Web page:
Personally I do not like to see dancers cast outside their emploi. This is nothing to do with prejudice, but simply my adherence to what I see as the aesthetics of academic classical ballet.

#13 atm711

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Posted 06 May 2010 - 05:34 AM

While the ABT audience and some of the press were thoroughly wowed by Osipova’s aerodynamics, for me, she frequently bounced right out of the art form. If you were looking for a singing arabesque, a nuance in the shaping of phrases, you looked in vain.


The above quote by Laura Jacobs says it all for me. I saw Osipova last season in 'Sylphide' and 'Giselle'--both miscasts. She is a great soubrette and I cannot imagine what her Aurora will look like this season. (I have chosen to see Cojocaru's performance. ) She might be more successful as Juliet, although I will be seeing Vishneva.
:)

#14 Helene

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Posted 06 May 2010 - 08:37 AM

That final sentence hints at prejudice towards Russians in general, could that prejudice be colouring the entire review?

Laura Jacobs loves Veronika Part; her husband, James Wolcott, does, too, and he's used his "Vanity Fair" space to promote Part and to snark at Alastair Macaulay, who has not been impressed with her.

I don't think the generalization holds; Jacobs just isn't a proponent of circusy dancing, and is up balanchine's alley in disliking facial expressions in lieu of expressing drama through dance shapes.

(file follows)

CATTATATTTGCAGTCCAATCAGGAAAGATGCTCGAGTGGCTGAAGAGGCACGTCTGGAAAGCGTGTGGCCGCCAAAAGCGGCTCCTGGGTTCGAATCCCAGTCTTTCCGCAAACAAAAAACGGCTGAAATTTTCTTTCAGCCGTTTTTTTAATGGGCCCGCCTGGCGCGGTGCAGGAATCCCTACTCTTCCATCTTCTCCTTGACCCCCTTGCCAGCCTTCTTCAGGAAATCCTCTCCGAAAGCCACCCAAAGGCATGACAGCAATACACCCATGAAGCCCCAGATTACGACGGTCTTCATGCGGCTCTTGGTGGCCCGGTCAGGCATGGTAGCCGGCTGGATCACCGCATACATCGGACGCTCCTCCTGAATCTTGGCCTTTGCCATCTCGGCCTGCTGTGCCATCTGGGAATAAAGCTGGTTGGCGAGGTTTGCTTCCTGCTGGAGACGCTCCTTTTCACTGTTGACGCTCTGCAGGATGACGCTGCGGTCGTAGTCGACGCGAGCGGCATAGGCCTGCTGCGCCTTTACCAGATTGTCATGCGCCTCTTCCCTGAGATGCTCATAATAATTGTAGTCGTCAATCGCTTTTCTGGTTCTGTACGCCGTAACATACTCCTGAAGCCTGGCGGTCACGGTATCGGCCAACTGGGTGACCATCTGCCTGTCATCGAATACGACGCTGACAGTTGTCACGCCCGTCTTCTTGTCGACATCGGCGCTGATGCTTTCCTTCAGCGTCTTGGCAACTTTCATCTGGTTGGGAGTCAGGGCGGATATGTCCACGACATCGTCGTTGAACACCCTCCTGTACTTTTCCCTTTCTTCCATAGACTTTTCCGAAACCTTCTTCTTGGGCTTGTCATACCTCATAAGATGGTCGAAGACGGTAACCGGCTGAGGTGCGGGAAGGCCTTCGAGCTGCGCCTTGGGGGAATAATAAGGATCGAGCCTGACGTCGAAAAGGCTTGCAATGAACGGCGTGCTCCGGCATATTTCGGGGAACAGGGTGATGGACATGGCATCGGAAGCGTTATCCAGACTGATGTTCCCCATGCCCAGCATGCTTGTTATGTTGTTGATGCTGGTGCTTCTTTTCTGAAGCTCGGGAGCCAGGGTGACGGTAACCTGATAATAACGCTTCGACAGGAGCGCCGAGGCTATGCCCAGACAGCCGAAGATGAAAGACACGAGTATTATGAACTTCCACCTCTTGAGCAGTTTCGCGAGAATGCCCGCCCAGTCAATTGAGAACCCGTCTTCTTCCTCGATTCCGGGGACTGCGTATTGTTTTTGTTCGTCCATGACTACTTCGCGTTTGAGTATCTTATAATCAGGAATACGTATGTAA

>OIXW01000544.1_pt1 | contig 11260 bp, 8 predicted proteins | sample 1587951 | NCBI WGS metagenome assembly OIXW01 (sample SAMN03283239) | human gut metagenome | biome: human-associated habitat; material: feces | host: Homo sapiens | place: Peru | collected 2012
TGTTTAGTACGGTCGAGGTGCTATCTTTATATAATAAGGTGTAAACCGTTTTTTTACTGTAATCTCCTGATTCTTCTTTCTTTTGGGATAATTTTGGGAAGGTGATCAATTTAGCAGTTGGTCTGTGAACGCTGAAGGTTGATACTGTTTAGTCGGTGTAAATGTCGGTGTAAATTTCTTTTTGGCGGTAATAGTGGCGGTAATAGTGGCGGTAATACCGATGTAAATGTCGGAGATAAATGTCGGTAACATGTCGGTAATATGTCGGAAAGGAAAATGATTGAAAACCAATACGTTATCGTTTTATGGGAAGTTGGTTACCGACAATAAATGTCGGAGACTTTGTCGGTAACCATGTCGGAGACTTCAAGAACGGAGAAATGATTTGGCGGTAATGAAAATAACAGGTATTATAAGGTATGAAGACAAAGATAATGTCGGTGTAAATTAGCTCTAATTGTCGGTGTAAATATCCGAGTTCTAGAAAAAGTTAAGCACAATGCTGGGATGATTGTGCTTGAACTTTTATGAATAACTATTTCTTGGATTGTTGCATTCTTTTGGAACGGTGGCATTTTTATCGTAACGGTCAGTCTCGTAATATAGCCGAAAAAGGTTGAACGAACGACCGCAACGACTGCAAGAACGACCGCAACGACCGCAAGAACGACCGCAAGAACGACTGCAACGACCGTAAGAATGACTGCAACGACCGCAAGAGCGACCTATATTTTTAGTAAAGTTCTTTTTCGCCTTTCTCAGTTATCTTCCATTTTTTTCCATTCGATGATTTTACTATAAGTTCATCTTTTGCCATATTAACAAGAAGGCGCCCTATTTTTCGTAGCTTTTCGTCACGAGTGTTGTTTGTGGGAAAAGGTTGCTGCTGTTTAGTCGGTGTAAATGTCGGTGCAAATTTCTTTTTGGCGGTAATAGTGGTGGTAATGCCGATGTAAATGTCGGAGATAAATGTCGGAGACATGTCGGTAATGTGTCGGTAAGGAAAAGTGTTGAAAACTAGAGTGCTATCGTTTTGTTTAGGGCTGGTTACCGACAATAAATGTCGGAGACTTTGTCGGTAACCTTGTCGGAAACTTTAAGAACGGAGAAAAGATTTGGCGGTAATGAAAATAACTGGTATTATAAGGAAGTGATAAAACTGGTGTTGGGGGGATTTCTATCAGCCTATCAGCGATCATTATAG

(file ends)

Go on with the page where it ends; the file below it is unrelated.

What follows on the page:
#15 kfw

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Posted 06 May 2010 - 08:50 AM

That final sentence hints at prejudice towards Russians in general, could that prejudice be colouring the entire review?

Here's Jacobs a couple of years ago on the Kirov: Vaults and Waters

When I think of the Kirov, I think of vaults. It’s not just the rich history of this company, which reaches back into the eighteenth century and is an inheritance to be reckoned with. It’s the arcing interior spaces that live in company style, the result of a shared technique learned in the Vaganova Academy, and a shared city of imperial raiments. All those golden domes against the moonstone-blue St. Petersburg sky, all those cupolas and colonnades. We see these architectural beauties in the dancing, nowhere more clearly than in Kirov women, in the celestial sphere balanced in their upper bodies, and in the Romanesque windows built into their épaulement. Kirov dancing at its best communicates an intense sensation of line imbued with deep space, a pregnant dimensionality. The company was originally named for a woman, Czar Alexander II’s wife Marie, hence, the Mariinsky Theatre.

The Kirov that came to New York’s City Center this past April was a reduced version of the company we’ve been seeing since the great days of the international tour.


As Helene says, she and her husband love Part, and she has written about her often.